London Borough of Croydon

The Queen's Gardens

The provision of the original Town Hall Gardens was largely an accident of various circumstances in the mid eighteenth century, but that sequence of events is responsible for the gardens we have today in the centre of commercial Croydon.

In the mid 19th century Croydon was a thriving, rapidly expanding market town of around 20,000 people.  The town was situated on the fringe of London and astride an old coaching route to the south coast.  This key position attracted other forms of transport as they developed and Croydon Town Railway Station (West Croydon) opened in 1839 and East Croydon in 1841.

East Croydon was considered to far away from the commercial and shopping centre of Croydon so a branch line was opened terminating at Croydon Central in Katharine Street.  The branch line was never very successful and after opening in January 1868 closed in November 1871.

This small section of railway did however succeed in bringing together under one ownership a large plot of land in the centre of the town which had previously belonged to numerous owners.  This act started the subsequent moves which culminated in The Queens Gardens.

In 1884 the "High Street Improvement Committee" was formed.  It aimed to widen the narrow High Street and tidy up the notorious Surrey Street area. Widening the High Street achieved both by demolishing building frontages and rebuilding anew.  One of the frontages was the old Town Hall and it was decided to rebuilt a new one on a less valuable site away from the main road frontage.

The Central Station site was offered to the Council in 1889 and they proposed " the erection of Municipal Offices, Courts, a Police Station, Library and many other public purposes and yet leave a considerable margin of land which might be disposed of".  No mention of an adjacent open space or garden was made at this time.

By 1891 a local architect was instructed to prepare alternative plans for the municipal complex.  In October 1894 the Borough Engineer was asked to report "... on the laying and making up of Fell Road and to laying out the land and hollow..." no further mention or plans appear to have been made.  However by November 1895 approval was given for tenders to be invited for "...enclosing the land...recently laid out as a garden."

The new Town Hall was opened on 19th May 1896 by the Prince of Wales and following this a banquet was held in a large marquee that had been erected in the Gardens below ground level.

The Town Hall Gardens seen today were the creation of a late-Victorian Borough Engineer and the Victorian aspect was retained when The Queens Gardens were planned.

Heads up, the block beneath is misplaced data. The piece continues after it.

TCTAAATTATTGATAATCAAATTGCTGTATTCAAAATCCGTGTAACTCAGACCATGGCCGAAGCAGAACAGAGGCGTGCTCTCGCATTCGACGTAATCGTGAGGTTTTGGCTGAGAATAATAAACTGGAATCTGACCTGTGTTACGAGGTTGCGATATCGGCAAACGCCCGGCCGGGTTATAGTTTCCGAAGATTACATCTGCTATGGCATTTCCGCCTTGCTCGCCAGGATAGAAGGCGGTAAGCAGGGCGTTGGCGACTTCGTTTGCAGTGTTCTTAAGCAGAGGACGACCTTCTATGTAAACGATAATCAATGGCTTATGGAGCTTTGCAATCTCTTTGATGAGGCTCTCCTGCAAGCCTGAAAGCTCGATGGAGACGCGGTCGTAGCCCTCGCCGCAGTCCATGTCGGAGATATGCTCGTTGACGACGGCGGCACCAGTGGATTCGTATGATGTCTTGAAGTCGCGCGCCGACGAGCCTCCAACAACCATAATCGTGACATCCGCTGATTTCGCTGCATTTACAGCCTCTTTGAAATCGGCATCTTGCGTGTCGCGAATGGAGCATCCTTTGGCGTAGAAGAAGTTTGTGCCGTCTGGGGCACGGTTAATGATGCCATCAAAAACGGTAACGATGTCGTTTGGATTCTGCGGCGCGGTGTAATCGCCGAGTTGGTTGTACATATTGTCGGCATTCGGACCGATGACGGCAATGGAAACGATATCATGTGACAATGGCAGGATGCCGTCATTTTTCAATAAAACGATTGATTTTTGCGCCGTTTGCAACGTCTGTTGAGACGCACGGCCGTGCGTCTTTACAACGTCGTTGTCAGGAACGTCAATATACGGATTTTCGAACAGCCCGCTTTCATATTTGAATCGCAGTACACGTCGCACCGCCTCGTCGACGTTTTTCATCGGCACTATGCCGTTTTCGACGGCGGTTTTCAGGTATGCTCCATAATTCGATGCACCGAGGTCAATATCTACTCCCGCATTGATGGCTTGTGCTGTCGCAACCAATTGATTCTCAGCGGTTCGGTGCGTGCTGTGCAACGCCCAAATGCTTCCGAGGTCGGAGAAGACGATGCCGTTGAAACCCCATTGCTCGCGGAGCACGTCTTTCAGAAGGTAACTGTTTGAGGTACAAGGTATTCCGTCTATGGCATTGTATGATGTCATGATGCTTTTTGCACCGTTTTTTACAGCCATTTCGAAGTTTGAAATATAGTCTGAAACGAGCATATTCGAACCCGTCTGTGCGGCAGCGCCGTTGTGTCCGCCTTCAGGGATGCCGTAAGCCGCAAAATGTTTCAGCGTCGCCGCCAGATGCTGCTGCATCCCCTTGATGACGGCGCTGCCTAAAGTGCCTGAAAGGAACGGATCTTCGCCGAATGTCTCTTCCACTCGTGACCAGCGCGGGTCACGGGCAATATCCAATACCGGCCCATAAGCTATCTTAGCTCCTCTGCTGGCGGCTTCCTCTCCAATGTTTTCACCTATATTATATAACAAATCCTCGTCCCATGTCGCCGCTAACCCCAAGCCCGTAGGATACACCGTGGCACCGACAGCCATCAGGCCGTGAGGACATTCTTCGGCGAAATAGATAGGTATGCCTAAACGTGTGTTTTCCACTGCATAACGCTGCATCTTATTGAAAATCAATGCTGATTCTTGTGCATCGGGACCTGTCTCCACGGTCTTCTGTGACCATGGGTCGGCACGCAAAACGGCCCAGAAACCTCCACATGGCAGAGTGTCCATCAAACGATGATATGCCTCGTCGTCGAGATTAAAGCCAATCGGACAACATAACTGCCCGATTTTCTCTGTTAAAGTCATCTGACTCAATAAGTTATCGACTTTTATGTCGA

With increased population and responsibilities the Town Hall by the 1930's could not accommodate all the Corporations Departments so a design competition was held in 1935 for an extension to existing buildings.  The site was to be on the gardens which were to be relocated on the Fairfield site.  The Second World War stopped all ideas of development but the post war period concentrated the problems anew.  Proposals for a new municipal block as part of the Central Area Development Scheme were drawn up by 1956 and a garden was included from the beginning.

The site was bounded by Mint Walk, Park Lane, Fell Road and Friends Road.  The construction was completed in 1968 and all the buildings on the garden site demolished after lengthy discussions.  In keeping with the building a modern formal design was adopted for the garden with a central axis leading towards Katharine Street.  From a horticultural point of view the garden was on the "wrong" side of the building because of the shade cast by the 18 storey block.

After the construction of Taberner House the Police Station was the only building left that fronted Mint Walk.  In conjunction with other road alterations one end of the Walk was "stopped up" and the remaining portion served the Station.  In 1980 when the Police Station was vacated and demolished the remaining road was removed and the area grassed over.  When the Architect designed Taberner House he envisaged the two gardens being joined together.  His scheme sought to marry together the Victorian aspect of the Town Hall Garden and the formal Taberner House Garden.

The new design for the Gardens anticipated a direct line of access with the lower Town Hall Gardens and a depression was created in a position where a change from high to low level could be achieved without further extensive damage to the grounds.

The transition of formal to informal matches the high and sunken levels keeping the gardens separate.  The pool and fountain occupies the central point between the two.

The construction of the garden commenced in October 1982 and the final garden works were carried out in Spring 1983 and were completed for the Borough Centenary celebrations.  The new gardens were opened by Queen Elizabeth II on 21st June 1983 when a small plinth was unveiled to commemorate the opening of The Queens Garden's.

Contact Details

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Parks and Open Spaces
020 8726 6900
020 8760 5622

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